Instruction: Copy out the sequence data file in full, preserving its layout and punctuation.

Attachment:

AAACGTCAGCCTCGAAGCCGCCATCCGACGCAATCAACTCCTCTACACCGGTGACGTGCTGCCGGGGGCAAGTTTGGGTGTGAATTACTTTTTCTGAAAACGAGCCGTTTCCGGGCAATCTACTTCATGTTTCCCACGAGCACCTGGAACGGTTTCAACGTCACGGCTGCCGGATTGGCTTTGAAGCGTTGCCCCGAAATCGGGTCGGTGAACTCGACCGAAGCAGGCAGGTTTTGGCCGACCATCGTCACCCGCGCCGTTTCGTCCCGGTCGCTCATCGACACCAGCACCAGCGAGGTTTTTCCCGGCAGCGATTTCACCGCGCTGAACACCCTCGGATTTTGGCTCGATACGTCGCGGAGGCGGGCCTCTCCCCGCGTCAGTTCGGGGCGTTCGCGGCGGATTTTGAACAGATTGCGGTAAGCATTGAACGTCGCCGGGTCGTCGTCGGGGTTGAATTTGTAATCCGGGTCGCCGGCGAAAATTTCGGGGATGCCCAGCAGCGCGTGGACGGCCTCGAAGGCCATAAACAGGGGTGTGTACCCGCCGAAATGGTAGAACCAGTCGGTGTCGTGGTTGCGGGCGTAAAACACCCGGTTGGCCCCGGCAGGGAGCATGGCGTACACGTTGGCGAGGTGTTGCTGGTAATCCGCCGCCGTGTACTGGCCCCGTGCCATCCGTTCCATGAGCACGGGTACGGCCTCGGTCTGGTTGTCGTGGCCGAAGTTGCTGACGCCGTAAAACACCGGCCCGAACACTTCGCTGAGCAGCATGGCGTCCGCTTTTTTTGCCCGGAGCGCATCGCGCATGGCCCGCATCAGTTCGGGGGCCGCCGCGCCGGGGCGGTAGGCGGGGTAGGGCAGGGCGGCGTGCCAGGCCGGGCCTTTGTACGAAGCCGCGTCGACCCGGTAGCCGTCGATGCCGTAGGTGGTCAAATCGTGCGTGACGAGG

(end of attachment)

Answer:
AAACGTCAGCCTCGAAGCCGCCATCCGACGCAATCAACTCCTCTACACCGGTGACGTGCTGCCGGGGGCAAGTTTGGGTGTGAATTACTTTTTCTGAAAACGAGCCGTTTCCGGGCAATCTACTTCATGTTTCCCACGAGCACCTGGAACGGTTTCAACGTCACGGCTGCCGGATTGGCTTTGAAGCGTTGCCCCGAAATCGGGTCGGTGAACTCGACCGAAGCAGGCAGGTTTTGGCCGACCATCGTCACCCGCGCCGTTTCGTCCCGGTCGCTCATCGACACCAGCACCAGCGAGGTTTTTCCCGGCAGCGATTTCACCGCGCTGAACACCCTCGGATTTTGGCTCGATACGTCGCGGAGGCGGGCCTCTCCCCGCGTCAGTTCGGGGCGTTCGCGGCGGATTTTGAACAGATTGCGGTAAGCATTGAACGTCGCCGGGTCGTCGTCGGGGTTGAATTTGTAATCCGGGTCGCCGGCGAAAATTTCGGGGATGCCCAGCAGCGCGTGGACGGCCTCGAAGGCCATAAACAGGGGTGTGTACCCGCCGAAATGGTAGAACCAGTCGGTGTCGTGGTTGCGGGCGTAAAACACCCGGTTGGCCCCGGCAGGGAGCATGGCGTACACGTTGGCGAGGTGTTGCTGGTAATCCGCCGCCGTGTACTGGCCCCGTGCCATCCGTTCCATGAGCACGGGTACGGCCTCGGTCTGGTTGTCGTGGCCGAAGTTGCTGACGCCGTAAAACACCGGCCCGAACACTTCGCTGAGCAGCATGGCGTCCGCTTTTTTTGCCCGGAGCGCATCGCGCATGGCCCGCATCAGTTCGGGGGCCGCCGCGCCGGGGCGGTAGGCGGGGTAGGGCAGGGCGGCGTGCCAGGCCGGGCCTTTGTACGAAGCCGCGTCGACCCGGTAGCCGTCGATGCCGTAGGTGGTCAAATCGTGCGTGACGAGG